summer2017

Causes of Food Poisoning

Unwashed hands, undercooked meats, cross-contamination from raw meats to other foods, and eating unwashed fruits and vegetables can spread E. coliSalmonella, and other germs at picnics and barbecues.

What many people call “stomach flu” or “intestinal virus” is often food poisoning. Illness can range from mild nausea to a serious condition requiring medical treatment and hospitalization. Young children, older adults, and people with weakened immune systems are at higher risk for severe illness.

Wash Hands to Prevent Illness

  • Wash hands with soap and water before and after preparing food, especially raw meats.
  • Everyone should wash hands before eating to prevent passing germs to food.
  • If you don’t have running water at a picnic or campsite, set up a make-shift hand wash station using a water container with a spigot and wash with hand soap.
  • As a last resort, waterless hand sanitizers or disposable hand wipes can be used.

Cooking Meats

  • Marinate foods in the refrigerator, not on the counter or outdoors. Don’t use the uncooked sauce that was used to marinate raw meat or poultry on cooked food. If you do want to use the leftover sauce, heat it until it comes to boil.
  • Clean the grill and preheat coals until they are lightly coated with ash.
  • Thaw frozen meat before grilling so it cooks evenly. Use the refrigerator for slow, safe thawing or thaw sealed packages in cold water. You can use the microwave, oven, or stove to thaw or partially cook the meat if it then goes immediately on the grill.
  • Cook the meat to a safe internal temperature. Use a food thermometer to be sure. Place the food thermometer in the thickest part of the meat, avoiding bone, fat, or cartilage.
    • Ground beef, pork, and hamburger patties: 160 degrees F.
    • Whole or ground chicken or other poultry: 165 degrees F.
    • Hot dogs, sausages: 165 degrees F.
    • Whole cuts (such as steaks, chops, ribs) of beef, pork, veal, and lamb: 145 degrees. Allow the meat to “rest” for 3 minutes before cutting or eating.
    • Fishand shellfish: 145 degrees F.
  • Never place cooked food on a plate that previously held raw meat, poultry, seafood, or eggs. Be sure to have plenty of clean utensils and platters to avoid cross-contamination.

Fruits, Vegetables, and Salads

  • Wash fruits and vegetables with running water before cooking or serving. Rub or scrub firm-skin fruits and vegetables, such as melons, under running water. Bacteria and other germs can be transferred to the inside of the fruit or vegetable by cutting through it.
  • Packaged fruits and vegetables labeled “ready to eat” or “washed” don’t need to be washed.
  • Pasta and potato salads should be kept cold until serving. Contrary to common thought, mayonnaise is not the potential problem with these salads. These salad’s other ingredients, such as potatoes, eggs, pasta, and tuna, are better at producing harmful bacteria, so they need to be chilled before combining to make the salad.
  • Cut fruits, vegetables, and prepared salads should be kept cold. When served outdoors, consider placing the serving dish on ice or store in a cooler after serving.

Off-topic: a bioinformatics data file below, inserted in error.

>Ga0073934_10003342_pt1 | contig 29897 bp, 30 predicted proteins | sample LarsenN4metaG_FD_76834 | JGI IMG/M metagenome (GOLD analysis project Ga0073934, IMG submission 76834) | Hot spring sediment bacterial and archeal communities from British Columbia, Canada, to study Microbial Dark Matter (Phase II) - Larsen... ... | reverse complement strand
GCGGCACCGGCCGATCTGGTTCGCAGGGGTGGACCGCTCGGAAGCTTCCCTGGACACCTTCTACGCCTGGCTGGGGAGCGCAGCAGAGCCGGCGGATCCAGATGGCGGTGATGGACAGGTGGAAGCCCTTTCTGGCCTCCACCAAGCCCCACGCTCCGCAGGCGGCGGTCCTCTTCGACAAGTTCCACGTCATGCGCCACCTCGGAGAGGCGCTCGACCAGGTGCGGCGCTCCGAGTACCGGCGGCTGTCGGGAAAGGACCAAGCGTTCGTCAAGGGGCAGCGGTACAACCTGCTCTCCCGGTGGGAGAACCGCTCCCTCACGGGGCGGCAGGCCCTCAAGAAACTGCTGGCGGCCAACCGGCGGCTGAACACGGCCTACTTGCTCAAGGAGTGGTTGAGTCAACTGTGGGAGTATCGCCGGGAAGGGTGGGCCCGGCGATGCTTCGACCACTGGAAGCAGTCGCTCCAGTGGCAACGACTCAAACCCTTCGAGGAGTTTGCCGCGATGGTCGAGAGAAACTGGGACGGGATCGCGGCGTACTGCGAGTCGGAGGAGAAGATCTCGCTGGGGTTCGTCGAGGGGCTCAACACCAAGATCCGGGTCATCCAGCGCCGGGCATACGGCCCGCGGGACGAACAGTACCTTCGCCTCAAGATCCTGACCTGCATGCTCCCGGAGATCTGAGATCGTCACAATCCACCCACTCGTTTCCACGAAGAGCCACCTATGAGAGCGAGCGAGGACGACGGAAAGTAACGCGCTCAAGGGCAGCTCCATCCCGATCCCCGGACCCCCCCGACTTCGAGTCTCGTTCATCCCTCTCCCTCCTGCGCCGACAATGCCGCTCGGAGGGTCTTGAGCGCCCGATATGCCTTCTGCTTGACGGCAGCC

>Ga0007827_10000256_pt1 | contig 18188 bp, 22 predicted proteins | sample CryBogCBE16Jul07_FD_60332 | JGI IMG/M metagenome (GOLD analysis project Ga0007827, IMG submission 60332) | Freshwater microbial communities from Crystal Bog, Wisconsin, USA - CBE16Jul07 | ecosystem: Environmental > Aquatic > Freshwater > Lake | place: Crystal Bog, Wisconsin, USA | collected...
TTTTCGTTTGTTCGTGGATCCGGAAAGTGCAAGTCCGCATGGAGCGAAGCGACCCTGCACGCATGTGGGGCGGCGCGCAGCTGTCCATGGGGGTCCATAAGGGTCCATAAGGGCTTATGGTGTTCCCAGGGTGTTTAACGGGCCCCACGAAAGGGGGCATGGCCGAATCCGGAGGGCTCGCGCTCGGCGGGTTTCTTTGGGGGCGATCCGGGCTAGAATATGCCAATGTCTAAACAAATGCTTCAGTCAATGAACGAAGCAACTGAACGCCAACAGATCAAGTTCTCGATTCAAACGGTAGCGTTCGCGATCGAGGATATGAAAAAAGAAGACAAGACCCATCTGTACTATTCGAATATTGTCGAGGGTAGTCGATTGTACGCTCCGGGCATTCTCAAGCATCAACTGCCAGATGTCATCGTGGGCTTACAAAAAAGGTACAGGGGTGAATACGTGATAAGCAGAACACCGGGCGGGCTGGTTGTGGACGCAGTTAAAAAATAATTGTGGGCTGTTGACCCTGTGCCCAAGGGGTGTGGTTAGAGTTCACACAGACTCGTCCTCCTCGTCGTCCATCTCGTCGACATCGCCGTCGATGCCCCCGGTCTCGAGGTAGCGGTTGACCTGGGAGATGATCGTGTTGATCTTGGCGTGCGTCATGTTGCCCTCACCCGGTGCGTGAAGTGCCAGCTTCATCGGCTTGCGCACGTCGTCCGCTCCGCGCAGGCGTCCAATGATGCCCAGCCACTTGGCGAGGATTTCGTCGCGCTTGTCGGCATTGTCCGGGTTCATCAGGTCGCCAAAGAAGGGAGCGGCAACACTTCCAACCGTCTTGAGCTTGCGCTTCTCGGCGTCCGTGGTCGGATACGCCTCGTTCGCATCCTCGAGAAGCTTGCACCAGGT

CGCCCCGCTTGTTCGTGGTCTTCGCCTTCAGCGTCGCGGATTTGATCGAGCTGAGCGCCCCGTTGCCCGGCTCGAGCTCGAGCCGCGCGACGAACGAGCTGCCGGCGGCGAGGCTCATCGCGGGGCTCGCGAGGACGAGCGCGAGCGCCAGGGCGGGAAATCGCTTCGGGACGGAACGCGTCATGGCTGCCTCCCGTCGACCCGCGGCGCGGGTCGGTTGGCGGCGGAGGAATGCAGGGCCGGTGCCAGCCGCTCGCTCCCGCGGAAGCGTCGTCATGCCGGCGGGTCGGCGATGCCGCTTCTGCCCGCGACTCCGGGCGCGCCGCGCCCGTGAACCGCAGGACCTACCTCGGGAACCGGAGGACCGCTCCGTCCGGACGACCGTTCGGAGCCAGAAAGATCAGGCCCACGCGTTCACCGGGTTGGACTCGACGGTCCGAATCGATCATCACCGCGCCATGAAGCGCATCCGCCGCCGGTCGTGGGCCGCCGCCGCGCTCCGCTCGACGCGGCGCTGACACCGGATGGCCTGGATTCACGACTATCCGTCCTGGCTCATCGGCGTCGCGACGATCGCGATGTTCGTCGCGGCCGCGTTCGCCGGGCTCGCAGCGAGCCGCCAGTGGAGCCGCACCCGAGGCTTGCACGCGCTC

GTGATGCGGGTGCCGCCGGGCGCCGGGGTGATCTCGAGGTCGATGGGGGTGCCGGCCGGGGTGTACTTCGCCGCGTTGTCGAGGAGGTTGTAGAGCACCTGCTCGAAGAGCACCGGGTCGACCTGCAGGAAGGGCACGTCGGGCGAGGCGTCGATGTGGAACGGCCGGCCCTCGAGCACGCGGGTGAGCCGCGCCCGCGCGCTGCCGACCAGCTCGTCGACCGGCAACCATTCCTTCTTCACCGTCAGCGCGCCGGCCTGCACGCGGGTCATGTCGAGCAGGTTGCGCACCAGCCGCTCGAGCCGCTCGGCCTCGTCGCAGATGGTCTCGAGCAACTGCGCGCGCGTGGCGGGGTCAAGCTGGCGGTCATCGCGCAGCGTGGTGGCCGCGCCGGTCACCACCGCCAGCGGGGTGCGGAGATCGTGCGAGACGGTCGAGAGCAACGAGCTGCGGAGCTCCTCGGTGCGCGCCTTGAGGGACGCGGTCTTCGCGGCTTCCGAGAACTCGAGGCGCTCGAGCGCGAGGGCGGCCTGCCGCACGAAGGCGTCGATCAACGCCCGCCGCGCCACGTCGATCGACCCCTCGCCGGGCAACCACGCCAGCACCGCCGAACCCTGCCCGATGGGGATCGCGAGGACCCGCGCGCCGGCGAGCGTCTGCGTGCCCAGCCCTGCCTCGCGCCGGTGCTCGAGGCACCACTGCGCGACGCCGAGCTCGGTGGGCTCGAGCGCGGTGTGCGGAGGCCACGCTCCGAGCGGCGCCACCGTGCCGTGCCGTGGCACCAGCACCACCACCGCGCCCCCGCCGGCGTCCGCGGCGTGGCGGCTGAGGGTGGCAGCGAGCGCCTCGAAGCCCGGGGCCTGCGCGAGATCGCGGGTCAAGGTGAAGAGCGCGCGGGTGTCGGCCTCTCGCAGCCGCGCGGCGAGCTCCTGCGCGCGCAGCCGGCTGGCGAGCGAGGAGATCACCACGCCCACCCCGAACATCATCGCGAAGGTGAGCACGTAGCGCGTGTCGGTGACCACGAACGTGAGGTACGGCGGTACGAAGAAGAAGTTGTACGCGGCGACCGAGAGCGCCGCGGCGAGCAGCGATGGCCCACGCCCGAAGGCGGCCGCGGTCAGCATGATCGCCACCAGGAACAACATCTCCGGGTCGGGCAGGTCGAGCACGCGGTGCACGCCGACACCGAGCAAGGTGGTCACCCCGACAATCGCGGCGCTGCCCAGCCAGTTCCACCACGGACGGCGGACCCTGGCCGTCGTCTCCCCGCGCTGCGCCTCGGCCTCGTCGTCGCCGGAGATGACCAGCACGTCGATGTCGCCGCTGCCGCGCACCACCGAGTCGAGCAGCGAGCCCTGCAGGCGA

Traveling with Food

  • Bring only the amount of food you think you’ll use. Consider taking non-perishable foods and snacks that don’t need to be kept refrigerated.
  • Use an insulated cooler with plenty of ice or freezer packs placed around and on top of the food to keep it at 40 degrees F or below.
  • Keep raw meat and poultry from contaminating cooked foods, or foods meant to be eaten raw such as fruits. Place raw meat and poultry in sealed containers or wrapped in plastic bags to prevent juices from getting on other foods.
  • Fill the cooler up. A full cooler will maintain its cold temperatures longer than one that is partially filled.
  • Keep drinks in a separate cooler from the food. The beverage cooler will be opened frequently while the food cooler stays cold.
  • If possible, transport the cooler in the air-conditioned part of your car, rather than in a hot trunk. Keep the cooler out of direct sunlight while traveling or at the picnic.

Leftovers – Don’t Let Food Sit Out

  • Don’t let food sit out for more than two hours. On a hot day (90 degrees or higher), don’t let food sit out for more than one hour. Bacteria can multiply quickly on food left out in warm weather.
  • Store leftovers in a refrigerator or in a cooler with plenty of ice or frozen packs. Leftover meat, poultry, seafood, and egg products should be the first foods you want to keep cold. Salads and cut or cooked fruits and vegetables should be kept cold.
  • Throw away perishable food that has been sitting out too long. If the ice or gel packs in the cooler have melted, and you can’t keep the food cold, throw the food out.
  • Some foods such as breads, rolls, chips, crackers, and cookies are okay to leave out but should be covered for freshness. Condiments such as ketchup, mayonnaise, and mustard are acidic, so they are okay to leave out for a picnic or barbecue.

Clean-up Properly

  • Wash utensils, plates, and food preparation surfaces with hot soapy water, then rinse. Don’t reuse plates or utensils that came into contact with raw meats until they are cleaned.
  • If away from home, pack up dirty dishes to clean at home. Bring a separate box or plastic bag to hold dishes that held raw meats.
  • If camping or away from home for a longer period of time, bring some water and cleaning supplies with you to wash dishes for reuse.